A new program offered out of SelfDesign High takes its name and a bit of inspiration from a man with a passion for the environment.
WildEarth Outdoor Program is an adventure-based education that offers students ages 16 to 20 a gateway to a career in the growing ecotourism industry. At its heart is Blue Netherclift, a UK native whose environmentalism led him to the Kootenays.
SelfDesign mentor Ray Stothers is philosophical about Netherclift’s presence at the school. He says “when you are standing next to Blue, you are standing next to a forested mountain that breathes.”
Adding Netherclift to the list of mentors at the school only makes sense because it allows everyone involved to “further their passions,” Stothers says.
Netherclift’s ecological enthusiasm began in his native United Kingdom. While a university student, he became an activist for the environment but he also found that turning others on to the wonders of the outdoor world was another way to encourage appreciation. Today, he has over 10 years experience in adventure tourism including leading treks to Tanzania and South Africa.
Netherclift has been in Canada since 2009, originally coming to Nelson for skiing —“That’s totally my hook,” he says.
An activist with GreenPeace, he spent time on BC’s coast, advocating for Clayoquot Sound and eventually started running an adventure tourism company in Bella Coola called Wild Earth Adventures offering small group wilderness holidays since 2005.
“More and more I just fell in love with Canada,” he says.
In the last year, things have changed for the environmentalist. He got married, has a new baby and has “been missing working with youth,” he says, making this the perfect time to return to education — specifically SelfDesign whose high school program is based on “life is learning.”
Their learning approach is inquiry based and courses are designed to cultivate critical thinking, self and social awareness, wellness and engagement in collaborative, creative problem solving. Mentors who nurture their ideas, perspectives, and questions guide learners. This type of learning would have served Netherclift well. He says he never did well in school.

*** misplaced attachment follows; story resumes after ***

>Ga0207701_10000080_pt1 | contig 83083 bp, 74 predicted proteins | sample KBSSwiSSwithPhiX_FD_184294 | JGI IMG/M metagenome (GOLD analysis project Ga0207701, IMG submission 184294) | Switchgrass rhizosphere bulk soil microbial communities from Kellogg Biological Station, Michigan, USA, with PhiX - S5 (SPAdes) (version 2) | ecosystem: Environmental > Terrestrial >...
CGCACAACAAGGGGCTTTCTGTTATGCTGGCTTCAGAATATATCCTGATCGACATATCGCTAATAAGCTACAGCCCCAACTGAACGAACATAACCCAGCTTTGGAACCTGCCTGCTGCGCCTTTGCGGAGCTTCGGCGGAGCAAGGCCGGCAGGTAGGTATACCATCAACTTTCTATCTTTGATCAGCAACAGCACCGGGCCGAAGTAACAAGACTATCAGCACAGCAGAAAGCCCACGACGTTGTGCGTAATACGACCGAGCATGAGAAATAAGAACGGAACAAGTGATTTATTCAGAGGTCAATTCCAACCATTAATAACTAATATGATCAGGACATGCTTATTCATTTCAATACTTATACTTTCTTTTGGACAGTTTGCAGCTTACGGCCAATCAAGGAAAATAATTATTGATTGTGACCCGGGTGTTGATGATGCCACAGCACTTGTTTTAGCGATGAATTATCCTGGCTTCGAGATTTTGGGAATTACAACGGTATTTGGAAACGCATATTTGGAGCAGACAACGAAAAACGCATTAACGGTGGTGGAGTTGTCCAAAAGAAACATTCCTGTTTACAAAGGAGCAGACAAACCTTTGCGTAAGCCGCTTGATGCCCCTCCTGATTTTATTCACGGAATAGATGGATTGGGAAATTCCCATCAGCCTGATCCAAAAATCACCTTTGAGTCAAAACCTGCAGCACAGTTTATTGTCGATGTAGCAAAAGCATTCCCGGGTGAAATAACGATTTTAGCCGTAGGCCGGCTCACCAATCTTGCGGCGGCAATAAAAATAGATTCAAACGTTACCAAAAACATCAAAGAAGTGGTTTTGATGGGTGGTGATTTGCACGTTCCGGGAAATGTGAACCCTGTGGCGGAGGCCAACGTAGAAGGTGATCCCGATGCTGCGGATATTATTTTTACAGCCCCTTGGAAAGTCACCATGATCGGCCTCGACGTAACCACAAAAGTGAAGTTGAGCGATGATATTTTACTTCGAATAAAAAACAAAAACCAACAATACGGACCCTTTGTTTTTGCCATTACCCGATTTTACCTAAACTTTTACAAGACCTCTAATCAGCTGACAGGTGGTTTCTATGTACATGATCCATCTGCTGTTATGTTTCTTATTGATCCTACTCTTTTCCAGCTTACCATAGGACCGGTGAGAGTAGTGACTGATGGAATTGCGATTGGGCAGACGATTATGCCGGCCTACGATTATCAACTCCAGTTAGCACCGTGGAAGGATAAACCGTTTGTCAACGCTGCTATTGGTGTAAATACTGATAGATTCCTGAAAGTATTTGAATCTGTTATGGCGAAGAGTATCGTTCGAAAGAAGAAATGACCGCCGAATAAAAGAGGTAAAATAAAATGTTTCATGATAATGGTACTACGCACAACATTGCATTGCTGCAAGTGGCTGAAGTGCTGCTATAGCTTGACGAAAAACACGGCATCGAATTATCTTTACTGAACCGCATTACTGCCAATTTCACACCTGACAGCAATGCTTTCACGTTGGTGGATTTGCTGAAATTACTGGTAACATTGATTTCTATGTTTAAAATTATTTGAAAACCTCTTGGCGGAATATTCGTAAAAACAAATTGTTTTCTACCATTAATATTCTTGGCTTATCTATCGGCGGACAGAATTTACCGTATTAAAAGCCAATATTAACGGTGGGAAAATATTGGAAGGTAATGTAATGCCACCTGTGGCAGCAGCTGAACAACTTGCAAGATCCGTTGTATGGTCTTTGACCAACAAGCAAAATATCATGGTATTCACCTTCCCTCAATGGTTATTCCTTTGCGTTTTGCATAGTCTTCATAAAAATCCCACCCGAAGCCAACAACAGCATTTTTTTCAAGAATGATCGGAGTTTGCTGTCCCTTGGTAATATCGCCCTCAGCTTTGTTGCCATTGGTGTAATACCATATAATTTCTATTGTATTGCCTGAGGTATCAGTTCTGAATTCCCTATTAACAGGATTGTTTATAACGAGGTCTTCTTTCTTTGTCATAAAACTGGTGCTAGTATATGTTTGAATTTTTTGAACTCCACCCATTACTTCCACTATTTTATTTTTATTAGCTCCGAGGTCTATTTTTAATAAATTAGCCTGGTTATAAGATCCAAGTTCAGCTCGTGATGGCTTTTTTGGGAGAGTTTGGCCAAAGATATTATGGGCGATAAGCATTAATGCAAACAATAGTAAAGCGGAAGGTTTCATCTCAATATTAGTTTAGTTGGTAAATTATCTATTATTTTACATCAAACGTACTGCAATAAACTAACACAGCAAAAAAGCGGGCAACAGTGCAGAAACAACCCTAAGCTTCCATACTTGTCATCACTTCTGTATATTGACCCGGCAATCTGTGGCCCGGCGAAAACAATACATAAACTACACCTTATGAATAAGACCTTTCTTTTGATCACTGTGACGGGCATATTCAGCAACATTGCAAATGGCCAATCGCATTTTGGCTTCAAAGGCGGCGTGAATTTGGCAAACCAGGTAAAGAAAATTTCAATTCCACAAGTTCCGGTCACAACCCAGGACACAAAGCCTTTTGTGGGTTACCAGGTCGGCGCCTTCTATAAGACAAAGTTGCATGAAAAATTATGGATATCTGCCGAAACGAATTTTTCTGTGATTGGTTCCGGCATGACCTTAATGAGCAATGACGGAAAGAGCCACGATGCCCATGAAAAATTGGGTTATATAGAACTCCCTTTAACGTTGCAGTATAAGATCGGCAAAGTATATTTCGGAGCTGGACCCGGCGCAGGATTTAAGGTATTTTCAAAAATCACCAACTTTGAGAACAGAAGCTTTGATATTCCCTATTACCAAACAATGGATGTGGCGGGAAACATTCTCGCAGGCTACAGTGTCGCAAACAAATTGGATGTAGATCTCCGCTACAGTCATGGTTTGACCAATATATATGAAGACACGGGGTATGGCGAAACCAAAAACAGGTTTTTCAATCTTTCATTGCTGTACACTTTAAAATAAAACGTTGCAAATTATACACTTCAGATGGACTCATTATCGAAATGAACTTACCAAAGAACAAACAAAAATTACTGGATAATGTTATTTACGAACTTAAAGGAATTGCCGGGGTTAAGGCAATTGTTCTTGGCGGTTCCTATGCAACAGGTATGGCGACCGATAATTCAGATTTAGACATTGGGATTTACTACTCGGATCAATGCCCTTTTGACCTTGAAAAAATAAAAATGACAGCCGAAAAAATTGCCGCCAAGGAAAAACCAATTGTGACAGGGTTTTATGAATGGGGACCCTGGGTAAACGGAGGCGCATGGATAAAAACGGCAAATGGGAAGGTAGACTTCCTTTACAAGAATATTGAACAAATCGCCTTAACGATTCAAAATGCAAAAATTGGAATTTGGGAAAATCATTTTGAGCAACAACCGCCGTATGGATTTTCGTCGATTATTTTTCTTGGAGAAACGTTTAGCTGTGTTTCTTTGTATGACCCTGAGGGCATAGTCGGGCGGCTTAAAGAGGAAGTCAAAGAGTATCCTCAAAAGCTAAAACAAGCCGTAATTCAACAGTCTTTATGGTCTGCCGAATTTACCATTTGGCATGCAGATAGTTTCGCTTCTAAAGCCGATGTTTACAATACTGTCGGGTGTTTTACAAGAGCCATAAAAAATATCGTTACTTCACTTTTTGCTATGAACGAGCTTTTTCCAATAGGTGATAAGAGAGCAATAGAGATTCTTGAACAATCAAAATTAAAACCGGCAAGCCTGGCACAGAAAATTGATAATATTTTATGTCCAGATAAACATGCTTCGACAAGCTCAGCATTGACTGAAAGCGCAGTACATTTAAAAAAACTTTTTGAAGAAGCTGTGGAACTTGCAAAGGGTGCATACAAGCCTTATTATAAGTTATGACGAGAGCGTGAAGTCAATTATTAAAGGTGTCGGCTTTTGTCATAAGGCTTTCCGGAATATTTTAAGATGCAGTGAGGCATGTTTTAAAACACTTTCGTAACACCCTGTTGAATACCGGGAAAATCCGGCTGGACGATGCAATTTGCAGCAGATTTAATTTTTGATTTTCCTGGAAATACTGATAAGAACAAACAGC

“In fact, I was terrible at school. My attendance was down. I didn’t get good grades. I wasn’t very inspired,” he says.
“I started learning about Self Design and it seemed to be a good fit for me… This is something I could have done with back then. These guys are so lucky — one, they grow up in the Kootenays and two, they have people who care, who want to keep up with them and develop their interests.”
Participants in WildEarth, a full-time experiential learning program, will develop youth leadership, entrepreneurial and teamwork skills that include trip planning, risk assessment, environmental stewardship, guiding, first aid, avalanche, canoeing, hiking certification, interpersonal communication skills and group facilitation while making connections to entrepreneurialism, responsible travel and other themes.
“It brings a lot for those who want to challenge themselves in the outdoors,” says Netherclift. “As an environmentalist it’s great to see that you are having some sort of impact on the youth. You get that from adventure tourism, for sure, but it’s just not the same. For these guys to go on to become leaders themselves and to promote the environment and all these life skills is really valuable. I feel I am most useful in this role.”
Working with the students has been “an interesting shift for me,” he adds. “It’s really different from working with adults from Europe who are paying lots of money just to be guided. This is the whole other side, about the experience of learning. I get a real kick out of… seeing them gradually build their skills and confidence so they reach the place where you can step back.”
SelfDesign’s David Russell-Loewen took students on a couple trips last year. The 2013 grad class met Netherclift when they made their year-end trip to Bella Coola. The fellow mentor says sharing stories upon return had everyone wanting a chance to do more.
SelfDesign needed someone to step in and take the reigns to continue this vein of learning.
“These trips are so character building for them but also as a mentor it’s really rewarding to see what comes from those moments and how much passion arises from them experiencing the outdoors,” says Russell-Loewen.